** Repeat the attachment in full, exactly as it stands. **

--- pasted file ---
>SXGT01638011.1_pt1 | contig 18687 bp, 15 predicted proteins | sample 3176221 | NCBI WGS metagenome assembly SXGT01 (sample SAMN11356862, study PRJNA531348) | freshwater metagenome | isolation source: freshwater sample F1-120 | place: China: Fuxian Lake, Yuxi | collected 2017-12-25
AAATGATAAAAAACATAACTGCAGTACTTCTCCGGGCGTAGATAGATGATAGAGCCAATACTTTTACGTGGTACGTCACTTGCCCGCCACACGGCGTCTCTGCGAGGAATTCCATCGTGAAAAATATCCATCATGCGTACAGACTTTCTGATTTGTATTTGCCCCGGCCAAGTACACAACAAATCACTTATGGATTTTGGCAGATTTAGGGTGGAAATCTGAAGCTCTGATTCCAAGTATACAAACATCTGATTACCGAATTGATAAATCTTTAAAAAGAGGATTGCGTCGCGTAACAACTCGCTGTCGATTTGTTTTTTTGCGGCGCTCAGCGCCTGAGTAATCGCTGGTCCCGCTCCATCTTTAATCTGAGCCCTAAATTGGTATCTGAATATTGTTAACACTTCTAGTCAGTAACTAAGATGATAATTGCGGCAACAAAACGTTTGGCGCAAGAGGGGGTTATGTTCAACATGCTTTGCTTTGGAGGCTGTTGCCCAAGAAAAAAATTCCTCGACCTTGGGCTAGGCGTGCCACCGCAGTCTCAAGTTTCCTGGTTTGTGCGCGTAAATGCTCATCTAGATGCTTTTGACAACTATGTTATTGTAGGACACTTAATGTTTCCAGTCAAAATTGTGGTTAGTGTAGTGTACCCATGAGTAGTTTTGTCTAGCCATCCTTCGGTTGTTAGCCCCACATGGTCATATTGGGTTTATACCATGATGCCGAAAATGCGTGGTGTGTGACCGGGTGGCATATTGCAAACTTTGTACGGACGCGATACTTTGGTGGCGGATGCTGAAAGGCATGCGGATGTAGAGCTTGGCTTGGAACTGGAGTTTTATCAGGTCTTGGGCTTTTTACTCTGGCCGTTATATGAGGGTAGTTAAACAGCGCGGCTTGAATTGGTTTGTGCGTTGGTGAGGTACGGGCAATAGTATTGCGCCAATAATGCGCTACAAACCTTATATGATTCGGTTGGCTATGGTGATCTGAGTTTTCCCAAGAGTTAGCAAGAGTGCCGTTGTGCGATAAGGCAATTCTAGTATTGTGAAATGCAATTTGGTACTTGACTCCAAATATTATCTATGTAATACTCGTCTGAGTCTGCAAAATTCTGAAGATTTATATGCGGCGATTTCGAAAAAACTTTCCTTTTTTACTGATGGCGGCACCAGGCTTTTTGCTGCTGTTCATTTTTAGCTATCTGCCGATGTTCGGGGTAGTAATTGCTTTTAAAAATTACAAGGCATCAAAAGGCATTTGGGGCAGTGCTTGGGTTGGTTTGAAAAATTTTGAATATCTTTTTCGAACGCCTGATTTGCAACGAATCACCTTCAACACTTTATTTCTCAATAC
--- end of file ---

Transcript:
>SXGT01638011.1_pt1 | contig 18687 bp, 15 predicted proteins | sample 3176221 | NCBI WGS metagenome assembly SXGT01 (sample SAMN11356862, study PRJNA531348) | freshwater metagenome | isolation source: freshwater sample F1-120 | place: China: Fuxian Lake, Yuxi | collected 2017-12-25
AAATGATAAAAAACATAACTGCAGTACTTCTCCGGGCGTAGATAGATGATAGAGCCAATACTTTTACGTGGTACGTCACTTGCCCGCCACACGGCGTCTCTGCGAGGAATTCCATCGTGAAAAATATCCATCATGCGTACAGACTTTCTGATTTGTATTTGCCCCGGCCAAGTACACAACAAATCACTTATGGATTTTGGCAGATTTAGGGTGGAAATCTGAAGCTCTGATTCCAAGTATACAAACATCTGATTACCGAATTGATAAATCTTTAAAAAGAGGATTGCGTCGCGTAACAACTCGCTGTCGATTTGTTTTTTTGCGGCGCTCAGCGCCTGAGTAATCGCTGGTCCCGCTCCATCTTTAATCTGAGCCCTAAATTGGTATCTGAATATTGTTAACACTTCTAGTCAGTAACTAAGATGATAATTGCGGCAACAAAACGTTTGGCGCAAGAGGGGGTTATGTTCAACATGCTTTGCTTTGGAGGCTGTTGCCCAAGAAAAAAATTCCTCGACCTTGGGCTAGGCGTGCCACCGCAGTCTCAAGTTTCCTGGTTTGTGCGCGTAAATGCTCATCTAGATGCTTTTGACAACTATGTTATTGTAGGACACTTAATGTTTCCAGTCAAAATTGTGGTTAGTGTAGTGTACCCATGAGTAGTTTTGTCTAGCCATCCTTCGGTTGTTAGCCCCACATGGTCATATTGGGTTTATACCATGATGCCGAAAATGCGTGGTGTGTGACCGGGTGGCATATTGCAAACTTTGTACGGACGCGATACTTTGGTGGCGGATGCTGAAAGGCATGCGGATGTAGAGCTTGGCTTGGAACTGGAGTTTTATCAGGTCTTGGGCTTTTTACTCTGGCCGTTATATGAGGGTAGTTAAACAGCGCGGCTTGAATTGGTTTGTGCGTTGGTGAGGTACGGGCAATAGTATTGCGCCAATAATGCGCTACAAACCTTATATGATTCGGTTGGCTATGGTGATCTGAGTTTTCCCAAGAGTTAGCAAGAGTGCCGTTGTGCGATAAGGCAATTCTAGTATTGTGAAATGCAATTTGGTACTTGACTCCAAATATTATCTATGTAATACTCGTCTGAGTCTGCAAAATTCTGAAGATTTATATGCGGCGATTTCGAAAAAACTTTCCTTTTTTACTGATGGCGGCACCAGGCTTTTTGCTGCTGTTCATTTTTAGCTATCTGCCGATGTTCGGGGTAGTAATTGCTTTTAAAAATTACAAGGCATCAAAAGGCATTTGGGGCAGTGCTTGGGTTGGTTTGAAAAATTTTGAATATCTTTTTCGAACGCCTGATTTGCAACGAATCACCTTCAACACTTTATTTCTCAATAC